Three Rabbis and a Spy

Winston Pickett - Atlanta Jewish Times - January 4, 1993

Grey. Foggy. Cold. Relentlessly bleak.

It was going to be one of those Midwestern winter mornings. Where earth and sky assume the color of dull steel. Where one day looks indistinguishable from the next.

For three Long Island rabbis driving down a desolate ribbon of asphalt after a six-hour journey, the day would be far from indistinguishable. They had a meeting with convicted spy Jonathan Pollard at the maximum security penitentiary in Marion, Ill. It was a day they would remember for a long tome to come.

Maybe it was preparation. The 12 months of letters, faxes, and telephone calls to federal authorities, congressmen, Pollard and even among themselves to get the visit approved.

Maybe it was the eerie sense of empathized incarceration that seemed to come over them once the low-slung factory-like fortress began to crouch up on the horizon, and a light rain began to fall.

Or maybe it was the feel of antiseptic, florescent entombment as the rabbis were escorted through a dozen sliding steel gates, some manual, some electronic, down two floors beneath the earth's surface, and hearing each cage slam shut behind them with a final metallic clang.

For their own protection, the guard said. One of the tightest security prisons in the country. Most of the 300 inmates at Marion Penitentiary are there because they have murdered other inmates or corrections officers elsewhere in the prison system. As they approached the eight-by-eight foot cubicle to meet Pollard for the first time, the shouts, wails and catcalls of inmates became a surreal, cacophonous backdrop.

Or maybe it was the sight of Pollard himself, no longer the lanky, mustachioed, semi-expressionless, handcuffed prisoner with the moonshaped face and oversized tinted glasses. Instead, the man who greeted them wore a trimmed black beard, a knitted yarmulke, and a decidedly warm and engaging disposition.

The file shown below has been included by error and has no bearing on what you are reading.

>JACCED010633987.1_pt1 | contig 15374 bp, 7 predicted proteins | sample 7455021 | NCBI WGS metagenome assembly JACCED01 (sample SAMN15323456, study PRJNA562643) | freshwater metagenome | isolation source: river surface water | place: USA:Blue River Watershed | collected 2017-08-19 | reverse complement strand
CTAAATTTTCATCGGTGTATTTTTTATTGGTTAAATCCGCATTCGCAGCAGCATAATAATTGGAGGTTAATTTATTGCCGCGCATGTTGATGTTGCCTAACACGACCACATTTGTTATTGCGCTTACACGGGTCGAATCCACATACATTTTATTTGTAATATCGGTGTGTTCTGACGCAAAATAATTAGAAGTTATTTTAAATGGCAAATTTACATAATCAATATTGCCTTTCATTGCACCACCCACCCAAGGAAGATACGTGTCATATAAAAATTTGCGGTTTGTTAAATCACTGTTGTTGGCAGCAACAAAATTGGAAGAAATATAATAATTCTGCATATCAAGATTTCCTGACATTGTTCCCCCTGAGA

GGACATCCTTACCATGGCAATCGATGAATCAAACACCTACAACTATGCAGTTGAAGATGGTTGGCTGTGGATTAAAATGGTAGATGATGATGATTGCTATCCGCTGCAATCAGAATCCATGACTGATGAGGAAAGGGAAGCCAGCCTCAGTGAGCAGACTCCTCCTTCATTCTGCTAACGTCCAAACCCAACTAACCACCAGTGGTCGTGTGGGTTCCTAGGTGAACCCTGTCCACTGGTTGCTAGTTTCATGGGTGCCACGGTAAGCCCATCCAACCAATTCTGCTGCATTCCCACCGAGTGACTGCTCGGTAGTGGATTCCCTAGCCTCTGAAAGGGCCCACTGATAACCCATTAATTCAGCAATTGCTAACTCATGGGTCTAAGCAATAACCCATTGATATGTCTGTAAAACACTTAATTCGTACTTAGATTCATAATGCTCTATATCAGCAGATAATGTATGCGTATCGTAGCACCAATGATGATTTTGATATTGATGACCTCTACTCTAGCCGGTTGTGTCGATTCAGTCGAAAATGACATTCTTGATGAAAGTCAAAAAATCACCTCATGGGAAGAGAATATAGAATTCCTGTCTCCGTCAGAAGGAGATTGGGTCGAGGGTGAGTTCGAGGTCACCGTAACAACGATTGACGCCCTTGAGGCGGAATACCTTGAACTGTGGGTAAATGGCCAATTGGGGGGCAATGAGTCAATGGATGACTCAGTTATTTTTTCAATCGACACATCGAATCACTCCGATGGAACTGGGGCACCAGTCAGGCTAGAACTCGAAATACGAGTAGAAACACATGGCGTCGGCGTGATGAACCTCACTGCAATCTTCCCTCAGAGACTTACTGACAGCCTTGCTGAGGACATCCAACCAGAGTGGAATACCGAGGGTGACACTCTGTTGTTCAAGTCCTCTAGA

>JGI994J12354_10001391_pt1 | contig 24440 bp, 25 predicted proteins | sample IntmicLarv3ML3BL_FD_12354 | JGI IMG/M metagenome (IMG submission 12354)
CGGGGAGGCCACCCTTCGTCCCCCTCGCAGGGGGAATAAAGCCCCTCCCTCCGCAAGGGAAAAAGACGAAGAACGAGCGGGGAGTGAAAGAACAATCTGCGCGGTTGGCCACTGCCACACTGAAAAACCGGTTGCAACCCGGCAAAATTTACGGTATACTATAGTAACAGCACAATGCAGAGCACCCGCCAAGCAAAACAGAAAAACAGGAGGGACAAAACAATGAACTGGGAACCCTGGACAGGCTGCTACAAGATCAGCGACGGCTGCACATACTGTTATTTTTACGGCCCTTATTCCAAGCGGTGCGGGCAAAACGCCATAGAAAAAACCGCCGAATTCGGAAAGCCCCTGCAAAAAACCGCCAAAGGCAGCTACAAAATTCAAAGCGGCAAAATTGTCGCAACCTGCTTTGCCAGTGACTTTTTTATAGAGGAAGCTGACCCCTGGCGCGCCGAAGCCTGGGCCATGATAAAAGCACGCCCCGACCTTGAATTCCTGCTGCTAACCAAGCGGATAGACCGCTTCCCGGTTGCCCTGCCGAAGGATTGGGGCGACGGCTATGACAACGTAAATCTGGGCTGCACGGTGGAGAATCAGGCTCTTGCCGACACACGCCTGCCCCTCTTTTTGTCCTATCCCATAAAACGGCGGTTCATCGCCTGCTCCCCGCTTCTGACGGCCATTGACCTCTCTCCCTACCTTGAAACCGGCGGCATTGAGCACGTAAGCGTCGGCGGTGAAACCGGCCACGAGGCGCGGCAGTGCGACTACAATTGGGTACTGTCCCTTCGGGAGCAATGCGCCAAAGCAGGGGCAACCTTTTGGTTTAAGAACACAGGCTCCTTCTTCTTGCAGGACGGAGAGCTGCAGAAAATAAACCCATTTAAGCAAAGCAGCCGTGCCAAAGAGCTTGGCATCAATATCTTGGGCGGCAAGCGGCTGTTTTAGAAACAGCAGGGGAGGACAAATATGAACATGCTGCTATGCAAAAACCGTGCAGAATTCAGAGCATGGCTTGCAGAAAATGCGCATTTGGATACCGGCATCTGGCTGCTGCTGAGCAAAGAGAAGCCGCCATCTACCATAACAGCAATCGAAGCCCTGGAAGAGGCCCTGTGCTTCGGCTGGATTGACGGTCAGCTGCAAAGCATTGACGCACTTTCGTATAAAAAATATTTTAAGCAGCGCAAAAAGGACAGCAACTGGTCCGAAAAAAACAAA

"He recognized us immediately, and greeted each of us by name," said Rabbi Barry Dov Schwartz of Temple B'nai Sholom of Rockville Centre. "It must have been from our photographs, but he offered in mock seriousness that it was because he had 'a superior intelligence network' at his disposal. That made us laugh and put us all immediately at ease.'

Schwartz and two of his colleagues, Rabbis Kenneth Hain of Congregation Beth Sholom of Lawrence and Sholom Stern of Temple Beth El in Cedarhurst, traveled to the remote maximum security prison in Marion (what Hain described as the "desolate, grey epicenter of America") on Dec. 29, where they spent five hours with the former U.S. naval intelligence officer talking, listening, studying, relieving his sense of isolation, and offering support.

What they came home with, however, was more than they had bargained for.

In separate interviews and in a meeting with the Five Towns spiritual leaders shortly after their return, each spoke with a degree of amazement at Pollard's energy, sense of humor, remorse, thoughtfulness and breadth of Jewish history that made one rabbi feel as if he were "sitting in at a graduate seminar at Yeshiva University."

"I found him nothing less than inspiring," said Stern. "Here he is, underground, cut off from the rest of the world, locked in a Kafkaesque maze, living in what amounts to a narrow air shaft for 23 hours a day - and he is totally connected to his friends, supporters and the Jewish world. Whereas we came to strengthen, to comfort and to teach, we came away comforted ourselves."

What they learned from Pollard the man seemed no less inspiring. "He gets

160 letters a day

," said Hain, and responds almost exclusively to those of children and Holocaust survivors. "Survivors write because they identify with his isolation," he said. Children write out of emulation, a notion that Pollard rejects.

"He doesn't want to be considered a hero, or even a role model," said Hain. "He said he's caused too much anguish and pain to his family and American Jews for that," added Stern. "My feeling was that of a man with a deep sense of charote [regret]," he said.

With 23 hours a day in isolation Pollard has time enough to reflect. And while such isolation tends to make him talk in torrents, he has also had the chance to ponder what made him spy for Israel.

"He spoke of the compulsive side of his personality," said Schwartz, "which drove him to secure more and more documents he felt would help Israel's security. That compulsion he now knows was both dangerous and self-destructive."

But what seemed to impress the rabbis the most was the very ease, familiarity and Jewish erudition Pollard brought to their five-hour meeting.

"What came through loud and clear is that above everything else the man is a religious Zionist," said Stern. "What struck me is that there, in the midst of exile, amid the shouting and the steel bars, he has created a completely Jewish world, one that allowed him - and us - to transcend those walls."

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